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Monday, June 21, 2021

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PerformanceOnstageFrom uproarious meme to poignant play (with salad)

From uproarious meme to poignant play (with salad)

Sheila Callaghan talks gender roles, cultural rage, and her 'Women Laughing Alone with Salad' at Shotgun Players.

ONSTAGE Sheila Callaghan appreciates a good meme. Several friends, knowing this, sent her the notorious one of “Women Laughing Alone with Salad,” after the blog Hairpin highlighted stock photos of women who looking awfully happy with their bowls of greens. 

Callaghan found the meme stuck with her, and she kept thinking about how people use images like these to sell products—and about the idealized version of women who need nothing but a salad to delight them. The things that occupy her mind are what she ends up writing about, so she wrote a play, titled after the meme, now at Shotgun Players (through November 11) in Berkeley. 

Before writing Women Laughing Alone with Salad, which explores gender roles, sexism, and marketing—memorable lines include “I’m sorry I let you ass-rape me. It won’t happen again”—Callaghan wrote three monologues, imagining what the women eating the salad were thinking. Then she decided she needed to look at a man’s perspective as well.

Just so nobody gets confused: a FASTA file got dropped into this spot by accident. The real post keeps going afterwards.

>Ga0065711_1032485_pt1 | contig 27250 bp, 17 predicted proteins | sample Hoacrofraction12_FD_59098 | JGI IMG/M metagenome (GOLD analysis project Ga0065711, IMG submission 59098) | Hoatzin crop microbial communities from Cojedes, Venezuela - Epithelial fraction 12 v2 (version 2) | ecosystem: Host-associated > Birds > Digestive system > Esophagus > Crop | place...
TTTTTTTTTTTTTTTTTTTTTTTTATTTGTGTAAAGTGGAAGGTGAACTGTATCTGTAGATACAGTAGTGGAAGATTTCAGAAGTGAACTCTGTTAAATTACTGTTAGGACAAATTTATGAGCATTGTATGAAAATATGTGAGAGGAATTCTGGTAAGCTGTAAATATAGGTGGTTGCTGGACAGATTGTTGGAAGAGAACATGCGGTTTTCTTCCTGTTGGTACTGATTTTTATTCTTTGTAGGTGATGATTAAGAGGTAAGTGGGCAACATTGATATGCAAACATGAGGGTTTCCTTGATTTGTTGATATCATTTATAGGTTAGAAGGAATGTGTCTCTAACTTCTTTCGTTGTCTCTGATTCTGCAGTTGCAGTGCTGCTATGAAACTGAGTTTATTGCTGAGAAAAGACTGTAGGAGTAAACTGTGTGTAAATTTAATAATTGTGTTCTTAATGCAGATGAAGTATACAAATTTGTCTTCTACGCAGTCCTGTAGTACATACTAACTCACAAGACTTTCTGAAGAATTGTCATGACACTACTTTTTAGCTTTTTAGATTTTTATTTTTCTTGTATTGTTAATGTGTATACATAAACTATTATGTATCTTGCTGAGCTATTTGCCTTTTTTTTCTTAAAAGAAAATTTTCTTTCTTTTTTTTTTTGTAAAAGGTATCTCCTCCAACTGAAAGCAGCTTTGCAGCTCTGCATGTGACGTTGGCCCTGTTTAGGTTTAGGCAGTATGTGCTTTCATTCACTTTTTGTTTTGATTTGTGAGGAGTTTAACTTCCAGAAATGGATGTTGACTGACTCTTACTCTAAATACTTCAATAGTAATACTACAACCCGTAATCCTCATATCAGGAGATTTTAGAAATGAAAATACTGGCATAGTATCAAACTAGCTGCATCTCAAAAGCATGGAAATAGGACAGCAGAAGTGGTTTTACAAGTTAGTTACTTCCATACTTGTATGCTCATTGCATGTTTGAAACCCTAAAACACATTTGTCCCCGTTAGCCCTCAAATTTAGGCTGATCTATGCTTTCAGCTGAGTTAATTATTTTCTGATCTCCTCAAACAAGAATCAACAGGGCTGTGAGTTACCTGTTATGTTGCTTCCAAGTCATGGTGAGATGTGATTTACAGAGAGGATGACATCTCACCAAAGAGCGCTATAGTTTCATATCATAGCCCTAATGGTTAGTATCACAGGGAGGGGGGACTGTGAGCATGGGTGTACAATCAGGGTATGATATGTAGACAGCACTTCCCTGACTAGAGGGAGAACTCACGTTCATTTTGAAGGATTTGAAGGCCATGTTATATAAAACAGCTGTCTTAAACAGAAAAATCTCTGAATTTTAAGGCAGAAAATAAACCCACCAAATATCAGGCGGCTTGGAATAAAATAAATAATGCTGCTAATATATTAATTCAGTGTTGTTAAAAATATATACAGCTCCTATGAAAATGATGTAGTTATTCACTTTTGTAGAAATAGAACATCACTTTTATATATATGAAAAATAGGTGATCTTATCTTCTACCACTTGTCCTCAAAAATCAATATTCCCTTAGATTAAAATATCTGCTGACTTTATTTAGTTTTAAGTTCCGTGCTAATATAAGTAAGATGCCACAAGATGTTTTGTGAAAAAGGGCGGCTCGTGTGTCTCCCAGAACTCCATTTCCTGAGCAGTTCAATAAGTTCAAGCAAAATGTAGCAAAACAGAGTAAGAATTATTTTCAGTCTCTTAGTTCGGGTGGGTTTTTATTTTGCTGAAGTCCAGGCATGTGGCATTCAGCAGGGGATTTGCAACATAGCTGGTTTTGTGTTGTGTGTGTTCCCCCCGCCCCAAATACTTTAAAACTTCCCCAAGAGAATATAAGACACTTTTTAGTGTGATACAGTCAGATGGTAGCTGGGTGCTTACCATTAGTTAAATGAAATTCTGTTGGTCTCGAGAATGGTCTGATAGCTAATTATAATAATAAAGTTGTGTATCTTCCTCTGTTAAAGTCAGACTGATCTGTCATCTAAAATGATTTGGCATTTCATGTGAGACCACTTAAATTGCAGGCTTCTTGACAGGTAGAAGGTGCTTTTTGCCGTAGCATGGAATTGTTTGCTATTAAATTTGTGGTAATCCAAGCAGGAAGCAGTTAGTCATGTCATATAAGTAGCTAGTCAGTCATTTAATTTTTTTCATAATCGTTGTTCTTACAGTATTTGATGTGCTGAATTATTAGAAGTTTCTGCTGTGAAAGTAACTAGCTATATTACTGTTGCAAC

“I started wondering who was projecting this ideal female,” she said. “It’s fun to talk about who’s getting affected, but it’s interesting to talk about the people who are doing the affecting.”

Callaghan has written more than 20 other plays, founded The Kilroys company (“We Make Trouble and Plays” is the motto), and also writes for TV, including the Showtime comedy Shameless. She wrote Women Laughing Alone with Salad when Obama was in office: With the current administration, she says the play feels different. 

Callaghan says she used to have a lot of empathy for men who felt like they’d been promised things, only to have them taken away. After the Senate hearings on accused attempted rapist Brett Kavanaugh for the Supreme Court, that empathy has mostly dried up. She says that, sadly, she wasn’t surprised by Kavanaugh’s reaction in the hearings.  

“He acted shocked,” she said. “Women have to be 100 different kinds of women to be successful, and men only have to be one kind—assertive and dominant.”

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She’s gotten complicated responses from people seeing the play, Callaghan says, and she’s not sure how people will react to it now with the current administration, and what she describes as a kind of cultural rage.

“A lot of people are so angry. I’m definitely one of them. And a lot of people are confused. And I’m one of them, too,” she said. “This is tricky because there’s this giant public figure enacting his worst self on women and feeling baffled by the response.”

That feeling of bafflement is what Callaghan wanted to understand when she wrote the play. Now, she says, she’s less interested in understanding. 

“If I were writing it now, I’m not sure I would bother with the empathy part,” she said. “I’ve been rewriting it, and my empathy has gotten smaller. Indictment has gotten bigger. It’s hard to tell because I’m so close to it, but now it feels a little more pointed.”

Through November 11
Shotgun Players, Berkeley 
Tickets and more info here

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